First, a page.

In essence, here’s the plot, which reveals itself in pieces: Some fevered corner of the right-wing internet has concocted the notion that rich liberals, the kind who work in glassy offices and own vacation homes, round up a bunch of “deplorables” every year and hunt them for sport. This is silly (if only because the stereotypical liberal isn’t into guns), but it’s so silly that those selfsame liberals make jokes about going hunting in a group text to one another, which then gets exposed to national media somehow, which then reinforces the idea that this is actually happening. And so, those liberals decide, as long as people think they hunt deplorables for sport, they might as well actually do it. Right?

I mean, no. But this movie doesn’t believe anyone subscribes to concepts like “decency” and “human dignity” and “the milk of human kindness.” The closest thing to a hero in The Hunt is Crystal (an admittedly terrific Betty Gilpin, who is solely responsible for this film receiving any stars at all), a vet who wakes up in a field somewhere in the middle of nowhere with 11 strangers after being kidnapped and drugged, and has to find her way out while being hunted by snipers. She is, as you might have guessed, more than up to the task — even when she fights her way toward a confrontation with sleek, smug, liberal mastermind Athena (Hilary Swank).

Everyone else in the movie is lousy, though — dismissive, angry, violent, ready to murder at a moment’s notice. You could argue this is the movie’s way of satirizing “cancel culture” by exaggerating it a little (those who compare “cancelation” to actual murder might even dispute the idea that it’s exaggerated). But the movie isn’t satirical at all. It isn’t aiming to expose silliness in order to shame people into changing their mindsets. It’s not deftly pointing out the attitudes that lead to rancid divisions, or exposing the dangers of easy generalizations and swift judgments; instead, the movie just leans into those judgments and generalizations, over and over again.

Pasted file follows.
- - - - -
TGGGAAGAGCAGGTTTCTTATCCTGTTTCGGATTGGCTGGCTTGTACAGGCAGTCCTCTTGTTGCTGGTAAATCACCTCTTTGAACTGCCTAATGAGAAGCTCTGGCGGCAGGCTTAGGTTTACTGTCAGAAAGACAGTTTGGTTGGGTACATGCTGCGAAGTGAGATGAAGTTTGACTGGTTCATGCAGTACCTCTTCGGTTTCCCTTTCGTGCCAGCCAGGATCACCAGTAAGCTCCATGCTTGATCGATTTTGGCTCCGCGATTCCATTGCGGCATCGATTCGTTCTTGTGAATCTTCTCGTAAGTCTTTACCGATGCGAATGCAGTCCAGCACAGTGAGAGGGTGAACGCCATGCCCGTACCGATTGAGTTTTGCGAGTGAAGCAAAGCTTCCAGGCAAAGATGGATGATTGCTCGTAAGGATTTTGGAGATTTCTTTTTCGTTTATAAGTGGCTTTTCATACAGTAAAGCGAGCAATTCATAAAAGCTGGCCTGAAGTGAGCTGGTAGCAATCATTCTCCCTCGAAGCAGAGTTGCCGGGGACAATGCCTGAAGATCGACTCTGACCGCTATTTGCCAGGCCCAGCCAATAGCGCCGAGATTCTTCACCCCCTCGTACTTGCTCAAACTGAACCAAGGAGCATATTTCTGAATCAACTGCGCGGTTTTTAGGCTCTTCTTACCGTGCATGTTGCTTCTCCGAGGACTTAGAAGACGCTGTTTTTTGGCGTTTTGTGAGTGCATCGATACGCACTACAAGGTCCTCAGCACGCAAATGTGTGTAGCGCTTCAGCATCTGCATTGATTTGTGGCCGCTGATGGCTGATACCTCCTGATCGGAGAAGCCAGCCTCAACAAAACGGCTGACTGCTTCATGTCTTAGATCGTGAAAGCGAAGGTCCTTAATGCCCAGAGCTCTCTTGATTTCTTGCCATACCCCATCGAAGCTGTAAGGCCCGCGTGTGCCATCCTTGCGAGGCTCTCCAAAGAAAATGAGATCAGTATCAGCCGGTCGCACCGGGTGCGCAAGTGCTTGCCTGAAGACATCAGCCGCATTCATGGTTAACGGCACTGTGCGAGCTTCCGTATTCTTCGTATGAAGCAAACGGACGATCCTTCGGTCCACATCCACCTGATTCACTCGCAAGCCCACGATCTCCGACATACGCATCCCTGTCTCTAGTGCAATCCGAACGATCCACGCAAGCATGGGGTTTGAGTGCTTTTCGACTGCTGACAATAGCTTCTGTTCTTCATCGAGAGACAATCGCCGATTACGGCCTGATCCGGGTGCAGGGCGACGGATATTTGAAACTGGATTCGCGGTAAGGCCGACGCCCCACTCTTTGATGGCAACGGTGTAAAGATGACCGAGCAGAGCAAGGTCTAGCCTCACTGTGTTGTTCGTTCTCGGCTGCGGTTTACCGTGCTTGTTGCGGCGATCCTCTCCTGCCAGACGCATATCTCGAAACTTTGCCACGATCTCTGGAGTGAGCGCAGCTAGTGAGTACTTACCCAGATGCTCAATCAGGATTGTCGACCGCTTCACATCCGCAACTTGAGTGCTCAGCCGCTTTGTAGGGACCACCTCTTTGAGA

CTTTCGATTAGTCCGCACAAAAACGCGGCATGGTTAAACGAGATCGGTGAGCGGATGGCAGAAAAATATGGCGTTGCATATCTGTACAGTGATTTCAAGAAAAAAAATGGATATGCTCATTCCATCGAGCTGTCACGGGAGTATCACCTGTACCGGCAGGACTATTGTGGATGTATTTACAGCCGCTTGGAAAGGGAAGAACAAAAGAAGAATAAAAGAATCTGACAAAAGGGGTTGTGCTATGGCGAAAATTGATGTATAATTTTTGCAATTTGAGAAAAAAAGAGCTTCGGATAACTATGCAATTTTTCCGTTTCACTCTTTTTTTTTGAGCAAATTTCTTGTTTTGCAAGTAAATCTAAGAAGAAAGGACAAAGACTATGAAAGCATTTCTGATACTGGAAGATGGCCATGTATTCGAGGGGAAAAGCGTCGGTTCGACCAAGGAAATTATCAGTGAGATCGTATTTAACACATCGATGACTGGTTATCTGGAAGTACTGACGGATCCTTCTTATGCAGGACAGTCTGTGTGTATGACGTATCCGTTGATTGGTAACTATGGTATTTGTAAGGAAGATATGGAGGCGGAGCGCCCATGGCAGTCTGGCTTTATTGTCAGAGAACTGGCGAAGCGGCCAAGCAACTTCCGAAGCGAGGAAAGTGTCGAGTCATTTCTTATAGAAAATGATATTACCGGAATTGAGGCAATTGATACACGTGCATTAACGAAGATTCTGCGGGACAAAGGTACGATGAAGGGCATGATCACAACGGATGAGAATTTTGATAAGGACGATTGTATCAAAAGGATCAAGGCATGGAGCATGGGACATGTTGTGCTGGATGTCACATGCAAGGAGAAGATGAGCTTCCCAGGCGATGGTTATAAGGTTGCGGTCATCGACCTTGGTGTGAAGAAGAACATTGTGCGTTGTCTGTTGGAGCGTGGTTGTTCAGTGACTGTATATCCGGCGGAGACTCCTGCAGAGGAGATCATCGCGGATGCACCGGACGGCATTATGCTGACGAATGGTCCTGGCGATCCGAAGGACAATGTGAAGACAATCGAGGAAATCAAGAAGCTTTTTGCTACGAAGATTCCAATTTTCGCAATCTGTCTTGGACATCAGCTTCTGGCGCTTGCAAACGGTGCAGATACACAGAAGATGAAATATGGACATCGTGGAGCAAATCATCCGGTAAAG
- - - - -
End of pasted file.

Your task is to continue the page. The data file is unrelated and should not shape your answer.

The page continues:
There is the kernel of something interesting lodged in The Hunt that could have been explored — the idea that, by claiming something is true, fringe media might coax that thing into being, thereby both putting itself in jeopardy and also granting itself the joy of confirming its own suspicions. There’d be something intriguing about a satirical movie that shows how there’s a danger to the echo chambers we leave ourselves in, no matter your political persuasion. I’d have loved to see that movie.

Hilary Swank and Betty Gilpin in The Hunt.
Universal Pictures

But this potentially interesting idea handled so badly in The Hunt that it’s hard to grant the movie any serious consideration. It’s a sledgehammer of a film without a single original thought. It tries very hard to skewer everyone. Not offend them, in the way something like South Park might have; just repeat a lot of slogans you can easily read on the Internet.

The Hunt’s (delayed) release, as its luck would have it, comes squarely in the middle of a pandemic that’s shutting down cultural institutions and coaxing people to stay away from crowded places, like movie theaters. So it’s possible that the movie won’t be more than a blip on the broader conversation. And thus its inanity will, in all likelihood, be contained.

But since it’s touting itself as “the most controversial film of the year,” in which “no side is spared,” a “no-holds-barred takedown of red and blue states alike,” it’s fair game whether or not anyone sees it. No side is spared and no holds are barred because no shots are fired in The Hunt. It’s empty, juvenile, and pointless. Satire can be done well at the movies; The Hunt is so pleased with its offensiveness that, like the worst self-proclaimed provocateurs, it just falls flat on its face.

The Hunt opens in theaters on March 13. On March 20, it became available on a wide variety of on-demand services, including iTunes, Google Play, Amazon Prime and FandangoNow.